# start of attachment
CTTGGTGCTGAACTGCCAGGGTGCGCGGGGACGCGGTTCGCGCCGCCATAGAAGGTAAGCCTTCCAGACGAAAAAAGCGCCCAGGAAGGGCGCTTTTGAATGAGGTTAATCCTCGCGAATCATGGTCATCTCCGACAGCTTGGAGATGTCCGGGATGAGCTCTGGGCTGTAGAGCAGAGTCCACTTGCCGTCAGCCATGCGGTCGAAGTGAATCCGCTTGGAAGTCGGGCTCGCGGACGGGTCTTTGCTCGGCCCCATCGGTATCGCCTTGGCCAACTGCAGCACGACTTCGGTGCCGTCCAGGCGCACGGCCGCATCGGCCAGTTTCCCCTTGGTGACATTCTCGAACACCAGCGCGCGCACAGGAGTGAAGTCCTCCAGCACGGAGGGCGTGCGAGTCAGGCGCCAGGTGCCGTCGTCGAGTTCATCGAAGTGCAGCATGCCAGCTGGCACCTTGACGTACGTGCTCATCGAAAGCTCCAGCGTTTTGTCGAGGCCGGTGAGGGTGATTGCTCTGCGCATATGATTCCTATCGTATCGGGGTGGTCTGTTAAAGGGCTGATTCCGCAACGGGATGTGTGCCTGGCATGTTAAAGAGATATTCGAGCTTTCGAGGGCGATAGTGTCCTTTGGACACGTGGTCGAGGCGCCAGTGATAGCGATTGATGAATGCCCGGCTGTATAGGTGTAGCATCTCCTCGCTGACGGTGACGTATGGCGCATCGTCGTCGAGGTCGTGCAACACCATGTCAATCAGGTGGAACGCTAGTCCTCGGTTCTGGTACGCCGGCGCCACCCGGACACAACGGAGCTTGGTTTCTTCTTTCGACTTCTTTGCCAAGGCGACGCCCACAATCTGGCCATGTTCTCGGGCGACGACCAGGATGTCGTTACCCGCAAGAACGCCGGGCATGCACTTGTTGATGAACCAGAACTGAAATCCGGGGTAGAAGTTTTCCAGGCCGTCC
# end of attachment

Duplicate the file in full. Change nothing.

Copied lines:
CTTGGTGCTGAACTGCCAGGGTGCGCGGGGACGCGGTTCGCGCCGCCATAGAAGGTAAGCCTTCCAGACGAAAAAAGCGCCCAGGAAGGGCGCTTTTGAATGAGGTTAATCCTCGCGAATCATGGTCATCTCCGACAGCTTGGAGATGTCCGGGATGAGCTCTGGGCTGTAGAGCAGAGTCCACTTGCCGTCAGCCATGCGGTCGAAGTGAATCCGCTTGGAAGTCGGGCTCGCGGACGGGTCTTTGCTCGGCCCCATCGGTATCGCCTTGGCCAACTGCAGCACGACTTCGGTGCCGTCCAGGCGCACGGCCGCATCGGCCAGTTTCCCCTTGGTGACATTCTCGAACACCAGCGCGCGCACAGGAGTGAAGTCCTCCAGCACGGAGGGCGTGCGAGTCAGGCGCCAGGTGCCGTCGTCGAGTTCATCGAAGTGCAGCATGCCAGCTGGCACCTTGACGTACGTGCTCATCGAAAGCTCCAGCGTTTTGTCGAGGCCGGTGAGGGTGATTGCTCTGCGCATATGATTCCTATCGTATCGGGGTGGTCTGTTAAAGGGCTGATTCCGCAACGGGATGTGTGCCTGGCATGTTAAAGAGATATTCGAGCTTTCGAGGGCGATAGTGTCCTTTGGACACGTGGTCGAGGCGCCAGTGATAGCGATTGATGAATGCCCGGCTGTATAGGTGTAGCATCTCCTCGCTGACGGTGACGTATGGCGCATCGTCGTCGAGGTCGTGCAACACCATGTCAATCAGGTGGAACGCTAGTCCTCGGTTCTGGTACGCCGGCGCCACCCGGACACAACGGAGCTTGGTTTCTTCTTTCGACTTCTTTGCCAAGGCGACGCCCACAATCTGGCCATGTTCTCGGGCGACGACCAGGATGTCGTTACCCGCAAGAACGCCGGGCATGCACTTGTTGATGAACCAGAACTGAAATCCGGGGTAGAAGTTTTCCAGGCCGTCC